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The Naked Truth About Ladyboys

I once made this remark to a friend as we were taking in the sights in Pattaya: “I’ve never seen so many beautiful women in such concentration in all my life”. I’ll never forget my friend George’s response: “The most beautiful woman on the street is probably not a woman”. I was fairly new to this country and had little inkling that when there was talk of the “sex industry” in Thailand, they were talking about two types of genders: heterosexual (straight) women and “ladyboys” (men with female characteristics).

To set the record straight, “ladyboys” don’t like the use of that word, but it’s what English-speaking people (men) use to describe males with distinctly female characteristics, including breasts, long hair, make-up, dress, all the things that scream: sexy woman.

“Ladyboys” prefer the word “kathoey”, a Thai term that refers to a transexual woman. Or a man presenting as a woman.

Thailand has a long history of tolerance of people who are different. According to some sources, the first appearance of a “kathoey” in Buddhist writings dates back to the 14th century. There is no evidence of persecution of men who were genuinely different from the typical male in appearance or behavior.

The belief that explains tolerance of kathoeys in Thai culture is based on the Buddhist notion of karma. Karma refers to action driven by intention which leads to future consequences, and in this case, future means the next life. 

Buddhists believe that kathoeys become so as a result of “sins” committed in their past lives. Christianity, Islam and other religions frown upon, prohibit and punish homosexuality. Buddhism, the dominant belief in Thailand, is far more forgiving. Kathoey are considered the “third sex” and became so, according to Buddhist scripture, not out of choice, but because of past transgressions. Therefore, they should be pitied because it was not their conscious will to become who they are, but became so due to karma, a part of the cycle of rebirth.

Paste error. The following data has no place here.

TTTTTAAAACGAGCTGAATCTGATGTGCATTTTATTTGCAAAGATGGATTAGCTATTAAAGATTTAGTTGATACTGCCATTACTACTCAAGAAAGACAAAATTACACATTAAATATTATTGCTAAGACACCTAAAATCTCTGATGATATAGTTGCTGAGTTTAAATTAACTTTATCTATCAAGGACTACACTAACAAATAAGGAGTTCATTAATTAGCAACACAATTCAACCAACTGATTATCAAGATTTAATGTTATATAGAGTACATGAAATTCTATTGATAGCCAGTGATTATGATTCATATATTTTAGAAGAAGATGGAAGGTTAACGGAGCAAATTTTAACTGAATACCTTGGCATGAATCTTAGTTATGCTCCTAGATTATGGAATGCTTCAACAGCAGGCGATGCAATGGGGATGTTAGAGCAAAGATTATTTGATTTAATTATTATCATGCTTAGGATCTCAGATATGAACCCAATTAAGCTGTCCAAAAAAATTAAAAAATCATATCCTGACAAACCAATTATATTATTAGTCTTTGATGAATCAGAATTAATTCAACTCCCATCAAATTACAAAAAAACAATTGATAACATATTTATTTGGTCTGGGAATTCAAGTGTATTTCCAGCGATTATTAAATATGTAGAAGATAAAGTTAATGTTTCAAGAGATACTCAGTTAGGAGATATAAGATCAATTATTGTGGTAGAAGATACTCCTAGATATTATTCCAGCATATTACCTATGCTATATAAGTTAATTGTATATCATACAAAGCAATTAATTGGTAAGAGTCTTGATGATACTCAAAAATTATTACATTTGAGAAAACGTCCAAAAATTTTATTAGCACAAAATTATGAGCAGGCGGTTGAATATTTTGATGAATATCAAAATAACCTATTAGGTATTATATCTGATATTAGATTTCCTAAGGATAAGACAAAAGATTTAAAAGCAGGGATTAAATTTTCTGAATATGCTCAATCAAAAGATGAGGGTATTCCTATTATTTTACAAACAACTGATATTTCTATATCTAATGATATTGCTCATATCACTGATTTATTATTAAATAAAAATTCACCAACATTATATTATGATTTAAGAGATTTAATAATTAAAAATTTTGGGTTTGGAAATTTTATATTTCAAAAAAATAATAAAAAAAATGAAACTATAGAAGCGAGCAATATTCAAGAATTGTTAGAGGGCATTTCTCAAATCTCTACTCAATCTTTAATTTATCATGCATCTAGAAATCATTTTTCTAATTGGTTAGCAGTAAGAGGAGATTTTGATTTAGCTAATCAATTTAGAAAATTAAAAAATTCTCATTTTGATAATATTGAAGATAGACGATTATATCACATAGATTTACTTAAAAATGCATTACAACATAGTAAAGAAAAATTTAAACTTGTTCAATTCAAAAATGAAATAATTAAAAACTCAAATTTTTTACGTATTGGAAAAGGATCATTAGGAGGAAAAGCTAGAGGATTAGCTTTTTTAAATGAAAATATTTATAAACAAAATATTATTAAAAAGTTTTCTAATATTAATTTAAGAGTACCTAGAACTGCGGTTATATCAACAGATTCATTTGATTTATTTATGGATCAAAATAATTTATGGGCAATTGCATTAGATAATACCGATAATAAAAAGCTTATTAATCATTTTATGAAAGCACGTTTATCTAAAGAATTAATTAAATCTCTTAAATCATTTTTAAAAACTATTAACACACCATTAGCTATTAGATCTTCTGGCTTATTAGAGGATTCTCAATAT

Buddhist teachers will say that by doing good in this life, you are not only atoning for past transgressions but also contributing to a better present and future life.

I could go deeper into the four noble truths and the three levels of karma, but this is not the place to go there. This topic is complicated enough for a country boy from Canada.

Let us come to present-day, secular Thailand. Although Thailand is 90% Buddhist, a culture of materialism and status-seeking prevails, along with the glorification of fashion and beauty.  

How different is that from Western societies who claim nominal Christianity but are wedded to materialism? What may be different in Thailand is that underneath the apparent worldliness of its culture, traditional values endure.

The idea of becoming a kathoey as a means of atoning for past sins, however, does not seem to be part of mainstream culture. I’ve asked a handful of Thai people about this topic, and only a scant few vaguely recall hearing about the concept and told me that most people would have no clue as to what this idea means.

The bottom line is that kathoey are simply a fact of life; they are tolerated with a shrug (as if to say, “so what”) and definitely not judged as immoral.

That’s because, unlike Christian-based societies, in Buddhist Thailand, values and standards are different. Elders are revered. Youth still show loyalty to family. The woman is still the boss at home. And kindness is perhaps the greatest virtue.

Unconventional sexual orientation has always been a source of great curiosity. The difference here in Thailand is that men presenting themselves as flamboyantly sexy females is right out in the open, celebrated and promoted unlike any other country on earth.

These “ladies” stack up to the most beautiful showgirls in Las Vegas, and yet, they are men. That’s what the draw is. The magnetic pull on men who are gender-curious/fluid or bi-sexual is mighty powerful. It shows up in the millions of men who are typically drawn to Pattaya every year, one of the best-known “everything goes” cities in the world.

The reality, however, is far different than what you see on the stage or on the street.

Let’s start with the incidence of Kathoey in the Thai population. One of the quirks in research is the degree of openness to answering questions as to sex, gender and preferences.